By Tim Leeds
Triangle Telephone Cooperative-Central Montana Communications is already working on trial usage of new Internet technology.
TTC-CMC plans to begin offering the asymmetric digital subscriber line (ADSL) service to communities in the northern part of their service area this fall, and are setting up some trial usage right now.
ADSL allows much faster Internet connections, about 10 times faster than conventional modems allow. The service rides on the customer's regular phone line, and allows Internet usage and regular phone use at the same time. The Internet connection is always on, and does not require a dial-up connection to be used.
Customers will receive an ADSL router to make the connection. The router functions much like a conventional modem, with an ethernet port to connect it to the computer and a standard phone jack to hook it into the phone line. Software to run the service will also have to be installed.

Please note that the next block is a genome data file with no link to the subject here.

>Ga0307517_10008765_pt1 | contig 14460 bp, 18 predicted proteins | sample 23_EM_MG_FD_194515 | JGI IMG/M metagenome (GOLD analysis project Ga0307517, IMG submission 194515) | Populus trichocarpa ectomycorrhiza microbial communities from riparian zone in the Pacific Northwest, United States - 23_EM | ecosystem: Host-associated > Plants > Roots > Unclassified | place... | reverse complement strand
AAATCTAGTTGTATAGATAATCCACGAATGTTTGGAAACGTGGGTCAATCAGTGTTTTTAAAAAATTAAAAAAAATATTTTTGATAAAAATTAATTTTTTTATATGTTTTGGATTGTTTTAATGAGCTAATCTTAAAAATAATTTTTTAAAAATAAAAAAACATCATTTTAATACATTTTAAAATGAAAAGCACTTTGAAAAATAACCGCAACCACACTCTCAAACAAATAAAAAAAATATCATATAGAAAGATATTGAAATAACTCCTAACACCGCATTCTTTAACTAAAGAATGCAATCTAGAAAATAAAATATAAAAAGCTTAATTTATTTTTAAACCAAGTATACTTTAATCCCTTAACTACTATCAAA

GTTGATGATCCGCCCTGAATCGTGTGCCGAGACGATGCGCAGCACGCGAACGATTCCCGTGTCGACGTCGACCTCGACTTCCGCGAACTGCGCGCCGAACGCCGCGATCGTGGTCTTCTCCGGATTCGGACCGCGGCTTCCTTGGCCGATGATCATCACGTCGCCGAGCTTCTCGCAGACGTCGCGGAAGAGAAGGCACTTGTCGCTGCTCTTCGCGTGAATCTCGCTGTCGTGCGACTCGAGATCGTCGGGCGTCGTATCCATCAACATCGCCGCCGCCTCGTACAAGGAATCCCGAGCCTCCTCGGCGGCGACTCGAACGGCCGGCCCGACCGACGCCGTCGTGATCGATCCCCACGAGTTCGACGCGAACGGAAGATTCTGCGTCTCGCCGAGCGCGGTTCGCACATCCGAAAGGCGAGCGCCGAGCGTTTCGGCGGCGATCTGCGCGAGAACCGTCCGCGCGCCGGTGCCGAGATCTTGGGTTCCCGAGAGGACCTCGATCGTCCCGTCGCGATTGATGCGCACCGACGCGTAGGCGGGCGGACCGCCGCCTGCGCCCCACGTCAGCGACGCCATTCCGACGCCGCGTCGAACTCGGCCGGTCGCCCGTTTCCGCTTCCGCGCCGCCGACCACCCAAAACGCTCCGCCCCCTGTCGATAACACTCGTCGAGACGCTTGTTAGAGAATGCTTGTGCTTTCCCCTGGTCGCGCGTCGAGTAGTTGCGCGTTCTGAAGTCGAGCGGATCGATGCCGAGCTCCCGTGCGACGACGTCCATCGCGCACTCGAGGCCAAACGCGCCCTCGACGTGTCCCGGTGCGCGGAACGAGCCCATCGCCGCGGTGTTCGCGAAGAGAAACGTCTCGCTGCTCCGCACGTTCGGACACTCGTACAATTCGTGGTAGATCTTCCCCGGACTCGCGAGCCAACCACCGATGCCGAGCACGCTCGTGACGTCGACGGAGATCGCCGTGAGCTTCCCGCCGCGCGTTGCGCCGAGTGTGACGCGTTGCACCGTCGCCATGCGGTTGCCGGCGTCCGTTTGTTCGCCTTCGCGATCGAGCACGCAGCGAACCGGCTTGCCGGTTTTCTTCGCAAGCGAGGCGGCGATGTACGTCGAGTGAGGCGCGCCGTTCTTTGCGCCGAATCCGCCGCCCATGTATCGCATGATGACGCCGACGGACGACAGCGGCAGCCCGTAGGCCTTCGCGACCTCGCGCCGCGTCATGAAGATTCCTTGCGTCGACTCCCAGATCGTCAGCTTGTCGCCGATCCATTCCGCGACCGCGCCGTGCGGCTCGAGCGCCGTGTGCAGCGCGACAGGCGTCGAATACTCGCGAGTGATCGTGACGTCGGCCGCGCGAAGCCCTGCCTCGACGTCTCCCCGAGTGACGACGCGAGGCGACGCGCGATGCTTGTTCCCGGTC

The service for individual users will cost $70 a month, said Tim Hodges, advanced services supervisor at TTC-CMC. He said the cost would be higher for businesses hooking it into a larger computer network. The charge includes the regular phone line, the ADSL connection and the Internet service.
Hodges said the cost of the equipment and modem for the service is not finalized at this time. He said so much new equipment is coming out this year, they expect the cost of the equipment to drop dramatically and they are not ready to commit to any specific products at this time.
The service will not be available in the larger communities where the phone lines are owned by US West, such as Havre and Shelby. The service is only available in areas within 3.4 miles of an ADSL unit. Hodges said that is the maximum distance the signals can effectively travel over the phone lines. He said in rural areas of high phone concentration there are cabinets which will allow households within 3.4 miles to use the service.
TTC-CMC plans to have the service installed in all of the communities it serves by mid-2001. Hodges said they will notify people as the service becomes available in their areas.